Climate change adaptation: A drop at a time.

Climate change has brought with it water scarcity, longer dry spells and late onset/early cessation of rainy seasons. The population is also growing, increasing the demand for water for agriculture. Food security has been threatened in many parts of the world and Taita Hills in Kenya is not an exception.  Strategies to adapt to the effects of climate change are now necessary especially to the small-scale farmers practicing rain-fed agriculture who are among those most vulnerable to the impact of climate change.

Community members in the field at Werugha in Taita Hills for the drip irrigation installation.

CHIESA Project develops and shares adaptation options with the farmers in its research areas to reduce their vulnerability and also improve food security. The project, during the month of May installed ten drip irrigation kits in Mwatate (low altitude); Wundanyi (mid altitude) and Werugha (high altitude zone) in the Taita Hills. Drip irrigation has been commended as one of the greatest innovations in agriculture. Plants are watered one drop at a time; no water gets wasted as runoff and all the water goes to the root of the specific plant where it is needed.

The process began with the farmers clearing the land and preparing a plot of 7m by 15m.

The participants preparing the demonstration plot in Werugha.

The group then build a stand a meter high from the ground to hold the plastic tank. The participants worked together as a team with the guidance of the engineers from Kenya Agricultural & Livestock Research Organization (KALRO), Mr. Fabien and Mr. Karanja.

 Building a one meter high stand for the tank.

The drip irrigation kit is then put together as shown in the figure below:

[1]  Ball Valve, Filter and Elbow connected 

[2]  32mm end line for closing on end of the 32mm PE sub-main pipe

[3]  Tank connection also showing the drop pipe connecting to the 32mm Tee

[4]  Illustration of how to connect drip line to sub main (see also 7)

[5]  32mm Equal tee 

[6]  Drip line end closure

[7]  Illustration showing drip-line connected to the sub-main (see also 4)

[8]  Drip line emitter (outlet)

Image and information  courtesy of Kenya Agricultural & Livestock Research Organization (KALRO)

Once the tank and the gadgets have been set up, a 32mm pipe is unrolled at the upper end of the plot; the open ends need to remain closed to avoid entry of any foreign material.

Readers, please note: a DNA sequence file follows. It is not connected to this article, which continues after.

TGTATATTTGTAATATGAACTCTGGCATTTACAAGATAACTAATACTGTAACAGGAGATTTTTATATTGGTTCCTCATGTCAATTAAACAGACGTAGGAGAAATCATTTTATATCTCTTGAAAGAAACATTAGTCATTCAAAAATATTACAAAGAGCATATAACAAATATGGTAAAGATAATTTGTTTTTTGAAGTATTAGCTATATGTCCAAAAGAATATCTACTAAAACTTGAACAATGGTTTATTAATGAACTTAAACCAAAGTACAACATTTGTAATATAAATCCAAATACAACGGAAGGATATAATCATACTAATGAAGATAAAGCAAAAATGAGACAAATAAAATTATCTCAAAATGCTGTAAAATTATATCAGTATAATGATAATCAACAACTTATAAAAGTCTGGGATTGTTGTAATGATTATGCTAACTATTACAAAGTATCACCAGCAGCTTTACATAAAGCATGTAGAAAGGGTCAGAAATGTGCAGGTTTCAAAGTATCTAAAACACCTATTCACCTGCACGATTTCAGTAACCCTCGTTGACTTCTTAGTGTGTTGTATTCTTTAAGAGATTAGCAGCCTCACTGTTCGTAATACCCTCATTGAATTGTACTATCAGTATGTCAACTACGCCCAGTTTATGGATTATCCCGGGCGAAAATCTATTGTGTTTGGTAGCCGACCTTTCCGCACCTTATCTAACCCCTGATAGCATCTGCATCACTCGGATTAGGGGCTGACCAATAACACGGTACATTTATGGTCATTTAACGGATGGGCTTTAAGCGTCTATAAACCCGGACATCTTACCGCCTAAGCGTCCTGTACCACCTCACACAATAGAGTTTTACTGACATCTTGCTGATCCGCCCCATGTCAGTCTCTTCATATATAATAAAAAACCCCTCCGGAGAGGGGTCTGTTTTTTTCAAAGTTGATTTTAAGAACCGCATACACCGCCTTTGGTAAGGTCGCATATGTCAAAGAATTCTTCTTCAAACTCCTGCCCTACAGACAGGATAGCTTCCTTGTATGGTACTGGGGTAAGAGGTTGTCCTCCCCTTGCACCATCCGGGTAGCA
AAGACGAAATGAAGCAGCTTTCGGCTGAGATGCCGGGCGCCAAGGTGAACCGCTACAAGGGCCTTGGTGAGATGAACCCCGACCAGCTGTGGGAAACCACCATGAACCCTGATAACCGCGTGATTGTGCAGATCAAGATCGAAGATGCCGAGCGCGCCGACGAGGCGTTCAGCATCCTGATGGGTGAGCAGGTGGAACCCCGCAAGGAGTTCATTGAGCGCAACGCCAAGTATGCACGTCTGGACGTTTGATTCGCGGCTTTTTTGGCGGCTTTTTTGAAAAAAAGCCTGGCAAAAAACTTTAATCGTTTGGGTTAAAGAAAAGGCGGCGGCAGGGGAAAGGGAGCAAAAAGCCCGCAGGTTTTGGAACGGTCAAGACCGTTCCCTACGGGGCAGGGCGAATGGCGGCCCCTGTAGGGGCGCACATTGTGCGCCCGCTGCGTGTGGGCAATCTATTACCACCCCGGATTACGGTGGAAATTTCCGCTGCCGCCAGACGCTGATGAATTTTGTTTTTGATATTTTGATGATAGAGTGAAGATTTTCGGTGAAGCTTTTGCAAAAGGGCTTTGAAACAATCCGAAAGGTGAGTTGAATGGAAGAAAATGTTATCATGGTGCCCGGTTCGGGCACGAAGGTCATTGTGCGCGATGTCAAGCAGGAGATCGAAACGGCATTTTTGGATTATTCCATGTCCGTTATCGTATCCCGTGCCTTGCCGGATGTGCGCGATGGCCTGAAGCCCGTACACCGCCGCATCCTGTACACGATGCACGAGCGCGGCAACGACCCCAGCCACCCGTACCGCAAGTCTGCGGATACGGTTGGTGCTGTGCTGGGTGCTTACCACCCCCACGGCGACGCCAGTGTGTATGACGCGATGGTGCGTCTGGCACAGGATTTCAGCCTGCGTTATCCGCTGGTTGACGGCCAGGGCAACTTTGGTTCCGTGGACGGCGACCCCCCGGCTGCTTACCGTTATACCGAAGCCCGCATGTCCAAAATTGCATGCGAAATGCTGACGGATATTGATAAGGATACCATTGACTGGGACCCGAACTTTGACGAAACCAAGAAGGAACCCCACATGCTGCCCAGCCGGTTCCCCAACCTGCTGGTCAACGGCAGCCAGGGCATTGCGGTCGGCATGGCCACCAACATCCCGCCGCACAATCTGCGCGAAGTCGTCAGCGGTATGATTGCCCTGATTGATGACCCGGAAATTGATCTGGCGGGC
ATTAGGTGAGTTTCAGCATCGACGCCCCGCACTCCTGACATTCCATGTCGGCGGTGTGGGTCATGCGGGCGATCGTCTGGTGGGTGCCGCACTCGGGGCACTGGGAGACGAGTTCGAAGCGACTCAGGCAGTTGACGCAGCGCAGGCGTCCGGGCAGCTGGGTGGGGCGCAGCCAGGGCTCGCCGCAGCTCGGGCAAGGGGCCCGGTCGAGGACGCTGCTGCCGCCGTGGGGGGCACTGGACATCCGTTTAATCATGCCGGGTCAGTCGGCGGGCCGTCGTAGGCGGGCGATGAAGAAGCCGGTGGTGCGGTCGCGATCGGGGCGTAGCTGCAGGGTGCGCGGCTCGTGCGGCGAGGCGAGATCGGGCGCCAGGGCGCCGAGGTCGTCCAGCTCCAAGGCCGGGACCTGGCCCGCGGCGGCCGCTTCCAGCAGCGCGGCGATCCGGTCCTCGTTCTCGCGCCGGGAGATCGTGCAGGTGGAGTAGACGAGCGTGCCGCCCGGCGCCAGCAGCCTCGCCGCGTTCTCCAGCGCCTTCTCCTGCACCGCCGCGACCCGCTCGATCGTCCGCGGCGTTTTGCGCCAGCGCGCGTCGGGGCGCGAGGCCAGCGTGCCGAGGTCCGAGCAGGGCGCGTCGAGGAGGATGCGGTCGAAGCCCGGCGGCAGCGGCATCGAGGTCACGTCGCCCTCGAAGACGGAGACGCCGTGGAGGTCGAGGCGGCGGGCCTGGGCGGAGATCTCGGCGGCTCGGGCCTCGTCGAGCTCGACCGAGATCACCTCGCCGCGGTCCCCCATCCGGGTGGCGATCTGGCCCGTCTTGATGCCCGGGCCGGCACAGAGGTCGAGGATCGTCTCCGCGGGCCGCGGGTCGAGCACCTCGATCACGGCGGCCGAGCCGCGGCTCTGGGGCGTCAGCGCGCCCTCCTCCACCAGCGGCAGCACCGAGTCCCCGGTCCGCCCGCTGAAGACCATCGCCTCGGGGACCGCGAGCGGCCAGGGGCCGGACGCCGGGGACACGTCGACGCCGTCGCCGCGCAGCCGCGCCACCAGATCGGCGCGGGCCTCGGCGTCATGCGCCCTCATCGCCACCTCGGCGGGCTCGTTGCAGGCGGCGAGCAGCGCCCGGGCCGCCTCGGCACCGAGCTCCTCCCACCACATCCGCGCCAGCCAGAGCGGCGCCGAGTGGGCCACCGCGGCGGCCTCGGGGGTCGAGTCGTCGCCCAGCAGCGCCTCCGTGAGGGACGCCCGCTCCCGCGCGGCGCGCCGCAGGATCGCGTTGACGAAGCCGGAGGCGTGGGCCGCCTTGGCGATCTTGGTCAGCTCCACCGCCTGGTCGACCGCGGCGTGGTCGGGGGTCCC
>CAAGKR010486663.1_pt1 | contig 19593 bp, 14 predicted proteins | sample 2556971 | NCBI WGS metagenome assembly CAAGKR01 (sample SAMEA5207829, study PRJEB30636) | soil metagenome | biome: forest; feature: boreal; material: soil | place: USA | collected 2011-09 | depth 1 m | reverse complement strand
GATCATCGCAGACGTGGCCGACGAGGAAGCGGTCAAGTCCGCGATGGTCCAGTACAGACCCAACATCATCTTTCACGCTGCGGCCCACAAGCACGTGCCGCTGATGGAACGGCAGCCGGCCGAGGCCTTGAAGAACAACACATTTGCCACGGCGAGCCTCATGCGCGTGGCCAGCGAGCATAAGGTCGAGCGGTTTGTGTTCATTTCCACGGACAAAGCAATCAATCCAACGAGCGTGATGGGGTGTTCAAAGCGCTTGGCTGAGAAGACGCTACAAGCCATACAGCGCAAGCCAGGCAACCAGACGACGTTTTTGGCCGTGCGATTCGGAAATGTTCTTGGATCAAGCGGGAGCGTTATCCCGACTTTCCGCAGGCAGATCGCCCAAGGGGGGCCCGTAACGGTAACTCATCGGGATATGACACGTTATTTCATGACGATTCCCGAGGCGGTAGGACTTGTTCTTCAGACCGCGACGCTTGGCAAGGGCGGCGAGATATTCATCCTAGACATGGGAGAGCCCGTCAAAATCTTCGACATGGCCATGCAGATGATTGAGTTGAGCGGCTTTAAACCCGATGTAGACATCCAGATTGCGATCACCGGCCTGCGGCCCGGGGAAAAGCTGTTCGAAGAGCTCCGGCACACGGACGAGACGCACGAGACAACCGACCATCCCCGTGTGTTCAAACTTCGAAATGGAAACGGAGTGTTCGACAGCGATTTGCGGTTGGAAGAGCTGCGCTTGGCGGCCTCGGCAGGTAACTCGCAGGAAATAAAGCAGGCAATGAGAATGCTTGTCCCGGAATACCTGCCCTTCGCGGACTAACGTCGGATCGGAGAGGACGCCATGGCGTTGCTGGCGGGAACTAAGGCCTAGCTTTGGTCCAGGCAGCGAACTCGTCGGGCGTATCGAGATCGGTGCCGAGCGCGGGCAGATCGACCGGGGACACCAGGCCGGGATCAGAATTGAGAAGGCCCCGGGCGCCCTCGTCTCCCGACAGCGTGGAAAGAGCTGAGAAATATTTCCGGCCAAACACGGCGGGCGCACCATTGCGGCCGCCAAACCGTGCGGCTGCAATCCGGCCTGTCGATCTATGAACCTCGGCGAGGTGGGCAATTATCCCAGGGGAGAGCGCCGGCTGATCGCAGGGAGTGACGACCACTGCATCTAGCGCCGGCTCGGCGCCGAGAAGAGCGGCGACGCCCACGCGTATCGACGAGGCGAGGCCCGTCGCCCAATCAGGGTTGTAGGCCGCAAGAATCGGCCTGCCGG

Connecting the drip irrigation kit to the tank (L) then to the main pipe (R).

The drip line is then unrolled along the full length of each row; start connectors are added to the larger pipe and the drip lines connected. The ends of the drip lines are closed using end enclosures. The drip irrigation system is now ready for use.

Adding the start connectors and connecting the drip lines.



Drip lines laid out in the plots

The participants then dig holes; apply manure or fertilizer then plant their seedlings. To promote food security, better nutrition and a source of income, the experts recommend planting spinach, tomatoes, kales, carrots, broccoli, cabbage and onions.

Planting the crop along the drip holes.

The drip irrigation system requires regular maintenance to ensure that it lasts long and remains effective. This is done by regular cleaning of the disk filter with clean water and a brush, and can be done twice in a year or more frequently depending on the amount of impurities in the water.  To minimize the formation of salt crust it is advisable to irrigate late in the evening or early in the morning when the rate of evaporation rates is lowest. 

The seedling is planted next to the drip hole.

Drip irrigation can be regarded as a climate change adaptation strategy because it allows for the sufficient use of water and fertilizer or manure; the moisture content of the root zone is well maintained even when the temperatures are high; there is less erosion from runoff water; water is uniformly distributed to the individual plan therefore water is conserved. This form of irrigation is cost effective as it uses less pressure therefore less energy cost and it is not labour intensive.


Click here for the drip irrigation manual.






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Cover Photo Novembwe December